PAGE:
I am having some trouble with a very basic string issue in Python (that I can't figure out). Basically, I am trying to do the following:

'# read file into a string 
myString =  file.read()

'# Attempt to remove non breaking spaces 
myString = myString.replace("\u00A0"," ")

'# however, when I print my string to output to console, I get: 
Foo **<C2><A0>** Bar

I thought that the "\u00A0" was the escape code for unicode non breaking spaces, but apparently I am not doing this properly. Any ideas on what I am doing wrong?

  • 3
    Which version of Python are you using (the answer may differ depending on whether you are using 2.x or 3.x)? – Kathy Van Stone Apr 7 '10 at 18:16
  • Hi Kathy, yes I am using Python v2.5.1 – dontsaythekidsname Apr 7 '10 at 18:41
  • Edited my answer in response. – Kathy Van Stone Apr 7 '10 at 19:32

You don't have a unicode string, but a UTF-8 list of bytes (which are what strings are in Python 2.x).


myString = myString.replace("\xc2\xa0", " ")

Better would be to switch to unicode -- see this article for ideas. Thus you could say

uniString = unicode(myString, "UTF-8")
uniString = uniString.replace(u"\u00A0", " ")

and it should also work (caveat: I don't have Python 2.x available right now), although you will need to translate it back to bytes (binary) when sending it to a file or printing it to a screen.

  • 1
    Your solution was way helpful. Thank you! – Rokujolady Oct 30 '12 at 18:26
  • Your UTF-8 solution was exactly what I needed to get a non-breaking space into a log file. Though the output looks strange when the logger echoes the log record to the console, which isn't UTF-8, of course, it looks strange, but it becomes completely invisible in the log file, causing it to appear exactly as I needed, with a blank line above my column labels. – David A. Gray Jan 24 '18 at 18:48
  • Looks like the site went away.. I'll look for an alternate like. – Kathy Van Stone Jan 7 '19 at 17:07
  • Is using unicode() function or u"" required in Python 3? I am asking about that because my understanding is Python 3 codes every and any string only in unicode. – Celdor Feb 5 '19 at 17:35
  • This answer is definitely a 2.x answer -- Python 3 treats strings differently. – Kathy Van Stone Feb 11 '19 at 14:46

No, u"\u00A0" is the escape code for non-breaking spaces. "\u00A0" is 6 characters that are not any sort of escape code. Read this.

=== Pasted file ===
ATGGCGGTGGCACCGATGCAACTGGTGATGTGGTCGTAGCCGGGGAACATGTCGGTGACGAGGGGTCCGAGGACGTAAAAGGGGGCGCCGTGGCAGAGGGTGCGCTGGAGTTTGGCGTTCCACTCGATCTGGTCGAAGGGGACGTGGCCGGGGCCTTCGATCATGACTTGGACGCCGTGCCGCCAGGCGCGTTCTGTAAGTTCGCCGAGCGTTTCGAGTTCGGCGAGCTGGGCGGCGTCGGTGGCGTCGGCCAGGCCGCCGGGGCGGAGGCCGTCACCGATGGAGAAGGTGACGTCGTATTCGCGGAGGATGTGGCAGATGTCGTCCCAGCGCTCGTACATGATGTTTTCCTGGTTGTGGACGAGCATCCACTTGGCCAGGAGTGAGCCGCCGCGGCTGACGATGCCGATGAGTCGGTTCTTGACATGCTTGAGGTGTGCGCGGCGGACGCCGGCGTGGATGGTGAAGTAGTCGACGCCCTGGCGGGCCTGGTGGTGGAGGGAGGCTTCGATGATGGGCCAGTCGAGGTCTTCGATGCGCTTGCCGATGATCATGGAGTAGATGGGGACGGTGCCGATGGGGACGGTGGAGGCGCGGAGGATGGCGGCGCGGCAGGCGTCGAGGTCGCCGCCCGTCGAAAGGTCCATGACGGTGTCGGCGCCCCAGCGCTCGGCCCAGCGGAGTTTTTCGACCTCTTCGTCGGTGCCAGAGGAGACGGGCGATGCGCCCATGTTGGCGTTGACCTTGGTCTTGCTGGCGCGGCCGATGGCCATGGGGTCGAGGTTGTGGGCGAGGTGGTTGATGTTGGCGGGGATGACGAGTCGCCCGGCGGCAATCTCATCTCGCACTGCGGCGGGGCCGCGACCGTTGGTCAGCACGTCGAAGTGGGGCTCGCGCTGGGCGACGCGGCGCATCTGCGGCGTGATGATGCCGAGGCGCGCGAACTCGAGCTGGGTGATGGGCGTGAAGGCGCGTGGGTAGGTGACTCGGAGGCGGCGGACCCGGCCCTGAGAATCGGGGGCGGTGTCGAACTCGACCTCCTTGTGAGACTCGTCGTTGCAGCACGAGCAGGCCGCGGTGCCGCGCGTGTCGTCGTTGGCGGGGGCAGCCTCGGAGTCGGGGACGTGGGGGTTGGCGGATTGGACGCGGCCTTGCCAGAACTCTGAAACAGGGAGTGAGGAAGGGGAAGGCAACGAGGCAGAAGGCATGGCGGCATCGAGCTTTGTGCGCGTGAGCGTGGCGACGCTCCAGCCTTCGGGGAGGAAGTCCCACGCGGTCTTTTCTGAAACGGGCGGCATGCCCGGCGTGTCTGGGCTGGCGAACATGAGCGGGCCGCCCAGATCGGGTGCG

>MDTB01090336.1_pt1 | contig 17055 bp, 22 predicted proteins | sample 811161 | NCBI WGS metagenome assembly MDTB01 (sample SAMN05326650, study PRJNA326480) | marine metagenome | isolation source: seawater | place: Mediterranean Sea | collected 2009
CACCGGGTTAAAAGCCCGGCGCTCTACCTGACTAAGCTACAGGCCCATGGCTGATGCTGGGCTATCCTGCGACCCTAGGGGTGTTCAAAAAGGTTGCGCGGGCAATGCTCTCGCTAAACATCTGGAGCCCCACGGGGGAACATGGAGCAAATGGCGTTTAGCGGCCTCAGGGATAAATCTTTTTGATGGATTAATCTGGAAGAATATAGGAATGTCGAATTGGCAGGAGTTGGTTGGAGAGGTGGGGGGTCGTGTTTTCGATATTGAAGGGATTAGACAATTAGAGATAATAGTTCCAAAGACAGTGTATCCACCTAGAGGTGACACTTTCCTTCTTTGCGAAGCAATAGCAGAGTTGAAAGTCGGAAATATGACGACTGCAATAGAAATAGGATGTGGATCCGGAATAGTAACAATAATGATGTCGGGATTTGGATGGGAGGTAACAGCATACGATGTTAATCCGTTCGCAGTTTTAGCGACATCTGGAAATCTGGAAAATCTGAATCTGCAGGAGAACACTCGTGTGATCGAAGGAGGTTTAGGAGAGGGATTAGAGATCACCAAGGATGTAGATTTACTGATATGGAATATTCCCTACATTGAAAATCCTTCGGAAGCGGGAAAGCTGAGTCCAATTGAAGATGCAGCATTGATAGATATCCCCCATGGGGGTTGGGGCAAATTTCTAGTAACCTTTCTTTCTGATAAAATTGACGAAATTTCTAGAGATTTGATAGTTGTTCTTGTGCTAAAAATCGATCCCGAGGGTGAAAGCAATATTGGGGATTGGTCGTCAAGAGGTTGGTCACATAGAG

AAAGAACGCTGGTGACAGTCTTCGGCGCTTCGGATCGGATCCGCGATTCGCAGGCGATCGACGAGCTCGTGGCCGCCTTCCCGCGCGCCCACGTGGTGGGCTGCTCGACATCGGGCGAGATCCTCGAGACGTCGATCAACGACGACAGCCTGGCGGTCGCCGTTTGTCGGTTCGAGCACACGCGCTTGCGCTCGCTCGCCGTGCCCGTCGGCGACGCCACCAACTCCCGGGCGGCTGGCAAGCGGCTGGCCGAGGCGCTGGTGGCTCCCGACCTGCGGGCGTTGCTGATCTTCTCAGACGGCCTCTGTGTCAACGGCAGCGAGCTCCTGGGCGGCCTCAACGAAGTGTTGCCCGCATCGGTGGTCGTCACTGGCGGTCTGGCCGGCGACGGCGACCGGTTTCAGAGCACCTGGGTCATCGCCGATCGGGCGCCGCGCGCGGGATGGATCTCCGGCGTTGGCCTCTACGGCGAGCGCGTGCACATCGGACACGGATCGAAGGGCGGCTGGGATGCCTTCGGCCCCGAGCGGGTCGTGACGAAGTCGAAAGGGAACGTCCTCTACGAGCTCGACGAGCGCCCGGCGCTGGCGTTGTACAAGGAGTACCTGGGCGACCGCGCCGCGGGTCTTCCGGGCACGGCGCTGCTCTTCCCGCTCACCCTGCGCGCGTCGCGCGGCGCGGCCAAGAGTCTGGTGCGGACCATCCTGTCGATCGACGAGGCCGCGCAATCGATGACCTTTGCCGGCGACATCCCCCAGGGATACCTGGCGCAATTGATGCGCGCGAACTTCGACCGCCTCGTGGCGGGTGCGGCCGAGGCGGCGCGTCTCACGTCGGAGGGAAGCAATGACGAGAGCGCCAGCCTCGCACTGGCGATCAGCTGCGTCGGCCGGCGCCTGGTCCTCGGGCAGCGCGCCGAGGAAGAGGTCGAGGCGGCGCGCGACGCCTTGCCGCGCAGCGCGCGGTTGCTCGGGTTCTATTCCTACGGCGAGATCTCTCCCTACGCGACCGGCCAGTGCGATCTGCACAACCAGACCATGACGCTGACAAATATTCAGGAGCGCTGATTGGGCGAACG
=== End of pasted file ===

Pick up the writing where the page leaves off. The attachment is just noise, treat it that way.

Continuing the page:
• 1
    The link you provided might be good for a beginner but it is misleading. It completely neglects Unicode normalization e.g., 'ć' is u'\u0107' and it could be represented as u'c\u0301' unicode.org/reports/tr15 – jfs Apr 7 '10 at 20:32

I hesitate before adding another answer to an old question, but since Python3 counts a Unicode "non-break space" character as a whitespace character, and since strings are Unicode by default, you can get rid of non-break spaces in a string s using join and split, like this:

s = ' '.join(s.split())

This will, of course, also change any other white space (tabs, newlines, etc). And note that this is Python3 only.


You can simply solve this issue by enforcing the encoding.

 cleaned_string = myString.encode('ascii', 'ignore')

Please note that a simple myString.strip() will remove not only spaces, but also non-breaking-spaces from the beginning and end of myString. Not exactly what the OP asked for, but still very handy in many cases.


Also note that python's whitespace regex character matches non-breaking spaces.

The following code will replace one-or-more spaces/non-breaking-spaces with a single space

import re

re.sub(r'\s+', ' ', u"String with    spaces and non\u00A0breaking\u00A0spaces")
# 'String with spaces and non breaking spaces'

There is no indication in what you write that you're necessarily doing anything wrong: if the original string had a non-breaking space between 'Foo' and 'Bar', you now have a normal space there instead. This assumes that at some point you've decoded your input string (which I imagine is a bytestring, unless you're on Python 3 or file was opened with the function from the codecs module) into a Unicode string, else you're unlikely to locate a unicode character in a non-unicode string of bytes, for the purposes of the replace. But still, there are no clear indications of problems in what you write.

Can you clarify what's the input (print repr(myString) just before the replace) and what's the output (print repr(myString) again just after the replace) and why you think that's a problem? Without the repr, strings that are actually different might look the same, but repr helps there.

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